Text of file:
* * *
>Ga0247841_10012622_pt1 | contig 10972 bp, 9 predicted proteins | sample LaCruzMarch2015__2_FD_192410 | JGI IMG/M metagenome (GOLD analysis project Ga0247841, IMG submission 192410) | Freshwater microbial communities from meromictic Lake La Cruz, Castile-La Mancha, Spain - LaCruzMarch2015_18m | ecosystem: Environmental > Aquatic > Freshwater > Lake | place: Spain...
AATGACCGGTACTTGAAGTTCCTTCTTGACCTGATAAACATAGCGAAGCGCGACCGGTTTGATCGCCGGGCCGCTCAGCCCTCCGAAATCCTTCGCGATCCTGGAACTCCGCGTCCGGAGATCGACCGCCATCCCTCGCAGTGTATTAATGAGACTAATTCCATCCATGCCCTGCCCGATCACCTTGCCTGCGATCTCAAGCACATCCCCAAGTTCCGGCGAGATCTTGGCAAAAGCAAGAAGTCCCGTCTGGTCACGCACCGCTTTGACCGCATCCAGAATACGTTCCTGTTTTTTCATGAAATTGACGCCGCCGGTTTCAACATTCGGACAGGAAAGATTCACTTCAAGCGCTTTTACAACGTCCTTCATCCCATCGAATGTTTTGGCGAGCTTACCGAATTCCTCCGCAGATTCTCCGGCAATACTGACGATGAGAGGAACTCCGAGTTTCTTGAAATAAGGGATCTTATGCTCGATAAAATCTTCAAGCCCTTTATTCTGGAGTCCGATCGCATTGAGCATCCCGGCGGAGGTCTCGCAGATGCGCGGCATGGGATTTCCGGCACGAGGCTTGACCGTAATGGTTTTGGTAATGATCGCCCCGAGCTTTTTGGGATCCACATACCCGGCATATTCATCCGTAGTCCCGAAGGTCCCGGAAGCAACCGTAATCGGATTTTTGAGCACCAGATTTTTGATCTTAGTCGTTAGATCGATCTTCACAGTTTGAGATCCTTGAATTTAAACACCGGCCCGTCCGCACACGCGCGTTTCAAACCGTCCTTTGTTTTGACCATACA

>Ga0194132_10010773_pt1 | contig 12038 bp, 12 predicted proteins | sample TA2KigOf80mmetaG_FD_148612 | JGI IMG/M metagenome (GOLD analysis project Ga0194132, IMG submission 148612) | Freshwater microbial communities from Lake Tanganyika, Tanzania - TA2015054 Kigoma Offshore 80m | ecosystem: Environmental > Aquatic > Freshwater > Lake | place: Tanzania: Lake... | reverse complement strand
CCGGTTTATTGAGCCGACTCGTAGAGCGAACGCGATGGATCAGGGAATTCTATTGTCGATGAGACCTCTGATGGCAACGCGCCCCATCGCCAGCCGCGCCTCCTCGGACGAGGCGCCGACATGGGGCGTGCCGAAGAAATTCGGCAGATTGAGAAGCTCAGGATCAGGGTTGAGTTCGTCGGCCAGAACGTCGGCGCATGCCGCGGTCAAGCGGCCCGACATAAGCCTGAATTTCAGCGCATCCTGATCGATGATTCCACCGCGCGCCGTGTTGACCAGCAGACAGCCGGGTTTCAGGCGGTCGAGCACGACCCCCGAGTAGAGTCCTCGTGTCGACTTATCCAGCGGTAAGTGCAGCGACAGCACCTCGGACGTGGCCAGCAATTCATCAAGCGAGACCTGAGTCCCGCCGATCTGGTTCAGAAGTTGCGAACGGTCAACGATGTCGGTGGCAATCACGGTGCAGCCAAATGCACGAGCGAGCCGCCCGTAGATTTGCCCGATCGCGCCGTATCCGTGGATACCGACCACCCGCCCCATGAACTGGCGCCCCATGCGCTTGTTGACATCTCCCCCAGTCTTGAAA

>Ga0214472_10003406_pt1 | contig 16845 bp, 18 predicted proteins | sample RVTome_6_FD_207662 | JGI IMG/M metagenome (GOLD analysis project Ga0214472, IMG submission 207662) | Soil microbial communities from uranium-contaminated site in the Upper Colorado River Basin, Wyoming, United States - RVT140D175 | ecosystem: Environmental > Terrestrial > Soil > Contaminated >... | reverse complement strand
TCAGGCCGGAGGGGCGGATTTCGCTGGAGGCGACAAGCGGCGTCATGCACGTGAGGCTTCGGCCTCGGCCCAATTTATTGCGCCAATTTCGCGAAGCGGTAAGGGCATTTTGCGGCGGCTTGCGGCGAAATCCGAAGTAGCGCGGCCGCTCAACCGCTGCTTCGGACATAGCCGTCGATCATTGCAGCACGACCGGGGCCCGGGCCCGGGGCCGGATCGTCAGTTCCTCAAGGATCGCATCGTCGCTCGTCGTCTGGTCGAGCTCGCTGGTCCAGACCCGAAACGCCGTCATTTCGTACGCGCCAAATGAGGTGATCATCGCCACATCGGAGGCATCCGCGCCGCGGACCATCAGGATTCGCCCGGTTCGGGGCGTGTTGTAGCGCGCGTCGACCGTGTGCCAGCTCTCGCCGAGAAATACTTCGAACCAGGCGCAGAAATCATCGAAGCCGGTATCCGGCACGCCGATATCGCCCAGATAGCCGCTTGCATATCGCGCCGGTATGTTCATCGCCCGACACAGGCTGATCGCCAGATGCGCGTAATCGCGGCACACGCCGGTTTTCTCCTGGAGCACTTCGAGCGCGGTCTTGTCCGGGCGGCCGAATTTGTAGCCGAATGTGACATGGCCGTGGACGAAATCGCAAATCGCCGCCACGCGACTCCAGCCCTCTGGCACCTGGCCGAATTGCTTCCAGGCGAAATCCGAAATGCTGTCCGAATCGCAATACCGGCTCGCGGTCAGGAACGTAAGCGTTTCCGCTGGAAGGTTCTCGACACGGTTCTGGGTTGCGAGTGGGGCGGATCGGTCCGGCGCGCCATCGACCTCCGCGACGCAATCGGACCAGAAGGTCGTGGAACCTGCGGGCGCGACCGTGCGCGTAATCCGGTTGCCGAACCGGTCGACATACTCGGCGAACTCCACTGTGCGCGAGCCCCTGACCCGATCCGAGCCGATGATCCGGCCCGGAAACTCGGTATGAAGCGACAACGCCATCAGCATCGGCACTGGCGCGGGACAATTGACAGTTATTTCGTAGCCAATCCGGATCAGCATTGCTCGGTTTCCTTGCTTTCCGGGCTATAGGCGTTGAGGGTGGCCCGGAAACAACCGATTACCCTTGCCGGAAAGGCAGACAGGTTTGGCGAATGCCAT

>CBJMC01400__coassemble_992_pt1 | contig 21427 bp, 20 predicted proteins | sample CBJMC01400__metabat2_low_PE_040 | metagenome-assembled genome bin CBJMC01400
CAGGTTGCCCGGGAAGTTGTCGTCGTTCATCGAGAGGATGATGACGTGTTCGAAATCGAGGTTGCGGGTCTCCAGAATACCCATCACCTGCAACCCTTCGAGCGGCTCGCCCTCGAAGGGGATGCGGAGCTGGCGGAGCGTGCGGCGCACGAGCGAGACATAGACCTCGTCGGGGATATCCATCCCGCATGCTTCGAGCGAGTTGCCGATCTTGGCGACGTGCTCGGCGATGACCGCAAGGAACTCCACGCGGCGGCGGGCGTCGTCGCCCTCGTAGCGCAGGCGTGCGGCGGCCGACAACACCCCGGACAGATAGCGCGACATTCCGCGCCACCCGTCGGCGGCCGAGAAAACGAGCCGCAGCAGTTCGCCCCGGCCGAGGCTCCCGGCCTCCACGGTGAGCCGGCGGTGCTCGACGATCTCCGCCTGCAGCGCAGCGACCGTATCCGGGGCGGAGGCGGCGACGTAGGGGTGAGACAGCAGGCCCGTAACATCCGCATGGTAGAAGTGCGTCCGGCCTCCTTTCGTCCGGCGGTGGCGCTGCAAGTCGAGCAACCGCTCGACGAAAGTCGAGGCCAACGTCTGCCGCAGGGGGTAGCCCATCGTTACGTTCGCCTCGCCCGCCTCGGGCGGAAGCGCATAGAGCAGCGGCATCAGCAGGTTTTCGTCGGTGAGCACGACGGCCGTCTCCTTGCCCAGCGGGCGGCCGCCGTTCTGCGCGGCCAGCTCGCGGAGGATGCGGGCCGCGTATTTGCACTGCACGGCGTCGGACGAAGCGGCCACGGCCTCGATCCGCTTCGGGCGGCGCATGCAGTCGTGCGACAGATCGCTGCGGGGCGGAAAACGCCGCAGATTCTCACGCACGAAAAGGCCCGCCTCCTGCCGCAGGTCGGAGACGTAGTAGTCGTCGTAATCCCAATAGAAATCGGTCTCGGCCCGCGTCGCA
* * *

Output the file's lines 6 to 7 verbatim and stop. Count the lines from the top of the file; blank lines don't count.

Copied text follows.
TCAGGCCGGAGGGGCGGATTTCGCTGGAGGCGACAAGCGGCGTCATGCACGTGAGGCTTCGGCCTCGGCCCAATTTATTGCGCCAATTTCGCGAAGCGGTAAGGGCATTTTGCGGCGGCTTGCGGCGAAATCCGAAGTAGCGCGGCCGCTCAACCGCTGCTTCGGACATAGCCGTCGATCATTGCAGCACGACCGGGGCCCGGGCCCGGGGCCGGATCGTCAGTTCCTCAAGGATCGCATCGTCGCTCGTCGTCTGGTCGAGCTCGCTGGTCCAGACCCGAAACGCCGTCATTTCGTACGCGCCAAATGAGGTGATCATCGCCACATCGGAGGCATCCGCGCCGCGGACCATCAGGATTCGCCCGGTTCGGGGCGTGTTGTAGCGCGCGTCGACCGTGTGCCAGCTCTCGCCGAGAAATACTTCGAACCAGGCGCAGAAATCATCGAAGCCGGTATCCGGCACGCCGATATCGCCCAGATAGCCGCTTGCATATCGCGCCGGTATGTTCATCGCCCGACACAGGCTGATCGCCAGATGCGCGTAATCGCGGCACACGCCGGTTTTCTCCTGGAGCACTTCGAGCGCGGTCTTGTCCGGGCGGCCGAATTTGTAGCCGAATGTGACATGGCCGTGGACGAAATCGCAAATCGCCGCCACGCGACTCCAGCCCTCTGGCACCTGGCCGAATTGCTTCCAGGCGAAATCCGAAATGCTGTCCGAATCGCAATACCGGCTCGCGGTCAGGAACGTAAGCGTTTCCGCTGGAAGGTTCTCGACACGGTTCTGGGTTGCGAGTGGGGCGGATCGGTCCGGCGCGCCATCGACCTCCGCGACGCAATCGGACCAGAAGGTCGTGGAACCTGCGGGCGCGACCGTGCGCGTAATCCGGTTGCCGAACCGGTCGACATACTCGGCGAACTCCACTGTGCGCGAGCCCCTGACCCGATCCGAGCCGATGATCCGGCCCGGAAACTCGGTATGAAGCGACAACGCCATCAGCATCGGCACTGGCGCGGGACAATTGACAGTTATTTCGTAGCCAATCCGGATCAGCATTGCTCGGTTTCCTTGCTTTCCGGGCTATAGGCGTTGAGGGTGGCCCGGAAACAACCGATTACCCTTGCCGGAAAGGCAGACAGGTTTGGCGAATGCCAT

>CBJMC01400__coassemble_992_pt1 | contig 21427 bp, 20 predicted proteins | sample CBJMC01400__metabat2_low_PE_040 | metagenome-assembled genome bin CBJMC01400